Why is Spider-Man's suit red and blue?
Here are answers and opinions from FAQ Farmers:
- That was the color of the spider who bit him in the movie. As far as the comic books go, those were just the colors he chose.
- Most superhero costumes in the 1960s favored bright primary colors such as red and blue, sometimes with yellow. (Recall Superman, the Flash, Iron Man, Captain America, Captain Marvel, the X-Men, etc.) Exceptions include Green Lantern and Green Arrow. By contrast, villains often sported purple and/or green, along with gray and black. (Dr. Doom, Magneto, Dr. Octopus, the Lizard, Kang, Green Goblin, Luthor-as-supervillain, Impossible Man, etc). Batman stands out as a major exception because he uses the same black/gray motif common among villains, suggesting his "darker" nature compared to other superheroes. Likewise, Marvel broke the four-color barrier by introducing the green Hulk, who always sported purple pants--another departure from the standard superhero motif.
- Because Superman is red and blue! Spider-Man and Superman are both just average joes behind the super scenes. Marvel used these colors as an allegory to a superhero with similar circumstances.
- Superman was a DC comic character, and spiderman was Marvel, different comics, also, back when comics where most popular, the creators stressed alot of patriotism in their characters, using red blue and some white
- Because of Mary-Jane. Her hair is red and her eyes are blue!
- Because the colors of the American Flag are Red,White and Blue. Spider-mans suit is Red and Blue plus his eyes are White.
Our first comic heroes (and villains) were limited to bright colors because of the cost of black ink. Black ink (even today) cost a great deal more than any other color because it is the most used color for print.
Spider-Man's first appearance shows the costume in the darker blue (not black) with blue highlights, red and the darker-red web design. The only spider of the same color is the Long-jawed Orb Weaver.
I would also imagine they either wanted it to be "kid friendly" like DC did for Robin The Boy Wonder or color was a new thing for these guys who worked in B&W during their early years ... "Hey look, COLORS, wow let's use those!"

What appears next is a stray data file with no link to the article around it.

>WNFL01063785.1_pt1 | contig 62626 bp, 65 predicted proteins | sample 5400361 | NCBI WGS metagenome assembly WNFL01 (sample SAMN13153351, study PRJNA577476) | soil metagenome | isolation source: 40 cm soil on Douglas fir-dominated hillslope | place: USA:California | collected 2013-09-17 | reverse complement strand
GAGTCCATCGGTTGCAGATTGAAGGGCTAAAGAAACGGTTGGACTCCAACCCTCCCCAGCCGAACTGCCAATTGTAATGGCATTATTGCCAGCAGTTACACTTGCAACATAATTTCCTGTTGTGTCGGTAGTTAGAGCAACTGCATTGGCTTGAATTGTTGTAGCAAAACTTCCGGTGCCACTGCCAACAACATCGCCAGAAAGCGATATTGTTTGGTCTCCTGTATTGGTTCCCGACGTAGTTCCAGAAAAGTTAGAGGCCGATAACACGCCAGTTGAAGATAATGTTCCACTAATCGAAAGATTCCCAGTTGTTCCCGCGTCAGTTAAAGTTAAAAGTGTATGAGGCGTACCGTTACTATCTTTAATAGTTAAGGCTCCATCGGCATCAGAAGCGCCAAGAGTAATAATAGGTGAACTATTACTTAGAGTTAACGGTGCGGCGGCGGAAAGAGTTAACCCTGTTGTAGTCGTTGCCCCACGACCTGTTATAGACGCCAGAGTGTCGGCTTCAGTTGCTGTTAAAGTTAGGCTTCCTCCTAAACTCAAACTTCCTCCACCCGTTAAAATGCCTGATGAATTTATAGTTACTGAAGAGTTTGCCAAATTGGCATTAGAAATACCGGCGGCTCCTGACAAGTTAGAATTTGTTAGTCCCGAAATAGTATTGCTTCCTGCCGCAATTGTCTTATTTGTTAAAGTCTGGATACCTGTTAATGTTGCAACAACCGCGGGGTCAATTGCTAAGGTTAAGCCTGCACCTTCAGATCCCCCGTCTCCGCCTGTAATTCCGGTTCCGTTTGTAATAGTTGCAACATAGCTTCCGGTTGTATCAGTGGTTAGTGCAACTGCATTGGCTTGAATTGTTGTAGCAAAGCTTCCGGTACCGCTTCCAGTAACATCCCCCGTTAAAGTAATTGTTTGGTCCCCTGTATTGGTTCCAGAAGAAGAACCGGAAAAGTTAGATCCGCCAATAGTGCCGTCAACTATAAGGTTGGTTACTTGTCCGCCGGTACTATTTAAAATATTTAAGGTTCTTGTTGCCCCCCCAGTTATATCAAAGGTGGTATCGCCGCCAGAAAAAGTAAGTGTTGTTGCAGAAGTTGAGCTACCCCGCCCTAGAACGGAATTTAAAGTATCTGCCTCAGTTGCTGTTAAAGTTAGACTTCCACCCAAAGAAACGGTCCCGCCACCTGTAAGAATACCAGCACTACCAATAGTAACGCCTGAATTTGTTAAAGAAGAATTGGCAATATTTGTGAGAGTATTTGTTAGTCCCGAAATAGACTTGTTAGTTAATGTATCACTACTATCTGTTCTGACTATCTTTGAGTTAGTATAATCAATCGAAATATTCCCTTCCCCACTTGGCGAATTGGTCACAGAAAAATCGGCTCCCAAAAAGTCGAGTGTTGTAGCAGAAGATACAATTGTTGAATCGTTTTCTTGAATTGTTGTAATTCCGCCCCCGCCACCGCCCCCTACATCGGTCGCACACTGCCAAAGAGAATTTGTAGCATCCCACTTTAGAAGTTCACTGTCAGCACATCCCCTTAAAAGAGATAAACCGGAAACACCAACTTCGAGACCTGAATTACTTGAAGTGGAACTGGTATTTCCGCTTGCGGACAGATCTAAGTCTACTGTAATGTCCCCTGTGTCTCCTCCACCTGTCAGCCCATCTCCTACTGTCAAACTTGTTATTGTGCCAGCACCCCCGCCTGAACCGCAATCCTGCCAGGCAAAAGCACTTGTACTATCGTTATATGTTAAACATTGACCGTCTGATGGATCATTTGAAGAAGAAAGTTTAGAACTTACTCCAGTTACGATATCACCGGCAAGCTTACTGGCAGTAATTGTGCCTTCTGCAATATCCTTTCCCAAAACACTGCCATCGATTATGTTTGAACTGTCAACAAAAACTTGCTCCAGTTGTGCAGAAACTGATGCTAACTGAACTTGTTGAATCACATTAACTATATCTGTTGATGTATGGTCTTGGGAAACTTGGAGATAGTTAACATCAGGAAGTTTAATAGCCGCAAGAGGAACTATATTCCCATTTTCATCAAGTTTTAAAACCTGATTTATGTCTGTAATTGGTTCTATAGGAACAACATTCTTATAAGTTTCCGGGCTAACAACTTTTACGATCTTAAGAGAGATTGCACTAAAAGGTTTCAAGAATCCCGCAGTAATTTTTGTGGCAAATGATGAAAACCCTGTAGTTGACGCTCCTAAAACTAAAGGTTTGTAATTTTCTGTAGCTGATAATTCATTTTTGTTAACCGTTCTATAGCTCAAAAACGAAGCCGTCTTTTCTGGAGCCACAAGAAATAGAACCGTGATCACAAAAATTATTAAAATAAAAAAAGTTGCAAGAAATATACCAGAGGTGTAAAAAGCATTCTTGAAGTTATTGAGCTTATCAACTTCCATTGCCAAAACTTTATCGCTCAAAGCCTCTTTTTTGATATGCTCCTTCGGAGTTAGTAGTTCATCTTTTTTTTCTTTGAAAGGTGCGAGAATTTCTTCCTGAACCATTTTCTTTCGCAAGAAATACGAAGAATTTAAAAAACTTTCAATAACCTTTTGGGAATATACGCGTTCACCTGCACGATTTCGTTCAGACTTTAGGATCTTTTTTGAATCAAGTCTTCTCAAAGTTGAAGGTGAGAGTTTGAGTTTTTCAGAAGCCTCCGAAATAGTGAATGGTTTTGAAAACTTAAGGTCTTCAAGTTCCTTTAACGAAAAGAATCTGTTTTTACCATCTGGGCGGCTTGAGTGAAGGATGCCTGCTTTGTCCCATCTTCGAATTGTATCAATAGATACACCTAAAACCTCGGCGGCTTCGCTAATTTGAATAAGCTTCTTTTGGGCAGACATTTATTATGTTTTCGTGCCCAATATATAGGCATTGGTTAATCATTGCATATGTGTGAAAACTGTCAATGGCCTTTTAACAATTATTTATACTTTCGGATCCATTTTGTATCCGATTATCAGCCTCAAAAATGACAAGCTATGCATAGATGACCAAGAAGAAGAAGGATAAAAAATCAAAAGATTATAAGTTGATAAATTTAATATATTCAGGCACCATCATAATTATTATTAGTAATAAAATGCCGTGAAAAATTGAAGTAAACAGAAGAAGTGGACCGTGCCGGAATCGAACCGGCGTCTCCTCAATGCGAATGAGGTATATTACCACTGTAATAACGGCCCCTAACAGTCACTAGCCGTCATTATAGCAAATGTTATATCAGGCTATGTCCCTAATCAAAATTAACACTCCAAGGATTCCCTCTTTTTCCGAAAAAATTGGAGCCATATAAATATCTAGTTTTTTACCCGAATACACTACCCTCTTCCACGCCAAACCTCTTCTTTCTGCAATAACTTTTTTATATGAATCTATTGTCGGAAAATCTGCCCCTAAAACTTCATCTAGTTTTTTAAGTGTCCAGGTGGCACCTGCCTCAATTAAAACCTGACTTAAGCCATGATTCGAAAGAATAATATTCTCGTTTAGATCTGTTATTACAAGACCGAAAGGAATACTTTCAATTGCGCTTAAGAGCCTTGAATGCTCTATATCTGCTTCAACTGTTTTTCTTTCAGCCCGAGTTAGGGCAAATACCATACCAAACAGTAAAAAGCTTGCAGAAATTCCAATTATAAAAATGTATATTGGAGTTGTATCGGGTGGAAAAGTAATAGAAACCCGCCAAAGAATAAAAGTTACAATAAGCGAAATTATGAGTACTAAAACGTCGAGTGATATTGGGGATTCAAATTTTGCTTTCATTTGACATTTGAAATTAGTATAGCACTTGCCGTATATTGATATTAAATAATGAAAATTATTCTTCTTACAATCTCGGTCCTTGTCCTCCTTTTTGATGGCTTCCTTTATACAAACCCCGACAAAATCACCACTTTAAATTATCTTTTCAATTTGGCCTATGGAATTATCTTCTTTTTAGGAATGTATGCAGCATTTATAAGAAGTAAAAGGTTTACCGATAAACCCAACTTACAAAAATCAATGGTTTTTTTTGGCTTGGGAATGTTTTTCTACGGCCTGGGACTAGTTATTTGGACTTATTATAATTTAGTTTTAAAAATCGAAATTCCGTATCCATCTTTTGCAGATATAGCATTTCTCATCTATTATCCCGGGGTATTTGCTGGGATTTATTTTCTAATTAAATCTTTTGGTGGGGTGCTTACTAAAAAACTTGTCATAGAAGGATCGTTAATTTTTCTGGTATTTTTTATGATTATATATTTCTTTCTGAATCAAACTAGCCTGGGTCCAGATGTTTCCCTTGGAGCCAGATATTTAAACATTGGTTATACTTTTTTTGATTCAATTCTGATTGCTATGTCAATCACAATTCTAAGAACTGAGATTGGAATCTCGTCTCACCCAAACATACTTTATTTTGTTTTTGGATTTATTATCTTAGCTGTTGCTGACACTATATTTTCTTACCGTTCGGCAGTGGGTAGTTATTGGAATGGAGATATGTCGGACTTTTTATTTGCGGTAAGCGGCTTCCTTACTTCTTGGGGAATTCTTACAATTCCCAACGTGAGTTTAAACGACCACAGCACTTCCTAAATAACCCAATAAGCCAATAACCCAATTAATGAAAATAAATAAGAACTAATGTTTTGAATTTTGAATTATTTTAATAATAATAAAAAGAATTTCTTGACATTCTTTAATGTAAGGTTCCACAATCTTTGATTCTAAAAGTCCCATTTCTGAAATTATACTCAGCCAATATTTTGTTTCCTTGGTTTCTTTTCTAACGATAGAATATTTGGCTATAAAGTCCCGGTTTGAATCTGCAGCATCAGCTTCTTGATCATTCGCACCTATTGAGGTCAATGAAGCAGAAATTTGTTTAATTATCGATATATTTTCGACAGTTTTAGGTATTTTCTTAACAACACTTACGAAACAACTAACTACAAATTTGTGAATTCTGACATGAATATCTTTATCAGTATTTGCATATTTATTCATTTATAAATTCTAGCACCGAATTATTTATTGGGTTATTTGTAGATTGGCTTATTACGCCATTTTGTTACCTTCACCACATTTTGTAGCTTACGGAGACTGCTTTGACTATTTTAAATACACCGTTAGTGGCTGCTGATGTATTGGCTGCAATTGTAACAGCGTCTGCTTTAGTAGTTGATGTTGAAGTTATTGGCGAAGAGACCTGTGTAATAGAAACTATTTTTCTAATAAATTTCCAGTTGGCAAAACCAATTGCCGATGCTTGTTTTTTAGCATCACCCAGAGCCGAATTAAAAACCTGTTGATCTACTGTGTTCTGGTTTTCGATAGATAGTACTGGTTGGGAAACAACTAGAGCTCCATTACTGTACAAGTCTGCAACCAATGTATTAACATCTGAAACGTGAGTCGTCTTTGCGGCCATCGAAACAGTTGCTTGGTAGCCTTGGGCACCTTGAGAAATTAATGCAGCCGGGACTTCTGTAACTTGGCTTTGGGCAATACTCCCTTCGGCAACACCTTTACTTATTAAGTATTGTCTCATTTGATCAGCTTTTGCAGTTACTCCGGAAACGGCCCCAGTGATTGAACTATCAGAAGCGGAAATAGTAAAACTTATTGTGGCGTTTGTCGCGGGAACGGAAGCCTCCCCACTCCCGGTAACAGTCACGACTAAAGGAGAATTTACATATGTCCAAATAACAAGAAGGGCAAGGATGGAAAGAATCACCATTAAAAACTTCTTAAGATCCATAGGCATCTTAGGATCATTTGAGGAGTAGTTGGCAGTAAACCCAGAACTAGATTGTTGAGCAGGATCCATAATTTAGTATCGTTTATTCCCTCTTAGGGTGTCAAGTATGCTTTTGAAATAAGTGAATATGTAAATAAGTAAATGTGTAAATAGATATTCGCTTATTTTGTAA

peter Parker was brain storming in his room when he decided on it because he likes red and blue
To give Spider-Man a more sinister, dangerous look: Spider-man's original costume was actually RED AND BLACK. Black is often depicted in US super-hero comics as 'Black with blue highlights', which usually gives way to 'blue with black shadows'. This then is mis-intrepretted as blue. From Superman and Wonder Woman's black hair, to The Batman's black cape and Batmobile, to many Marvel and DC heroes and villains who's names begin with "Black". Many have their black costumes (Black Canary, the original X-Men, symbiote costumed Spider-Man, and Venom) depicted as 'black with some blue highlights', but this soon give way to a more commercial, heroic and colorful 'blue'.
Spider-Man's costume has three colours: Red (background for webbed areas), Black (bodysuit, webs & borders on eyes) and mirror/silver for the "2-way mirror" eye lenses. Spider-Man's black body suit has been misrepresented as blue for years (as with the black parts of The Batman's costume for 50 years, until Frank Miller's "The Dark Knight Returns" corrected this) and in recent years even the black borders around Spider-Man's eye lenses have been depicted with blue highlights, which may lead to them also being depicted as blue. The black spider on his chest might also soon be misrepresented with blue highlights, and subsequently misintrepretted as blue. The RED AND BLACK color scheme for Spider-Man's costume was in keeping with the Spider motif: dangerous and sinister, almost appearing villainous. This is why the eyes of Spider-Man's mask are so sinister. The Red and Blue scheme, along with larger, 'distressed, hapless' eyes on the mask are to depict Spider-man as more of a pathetic victim, rather than the sinister Red & Black with ruthless predatory eyes (the perfect counter-balance to Peter Parkers good natured, bookworm personality; and giving him a sleek, daring, edgy, near-sinister evil alter ego that would naturally be desired by someone so straight laced.)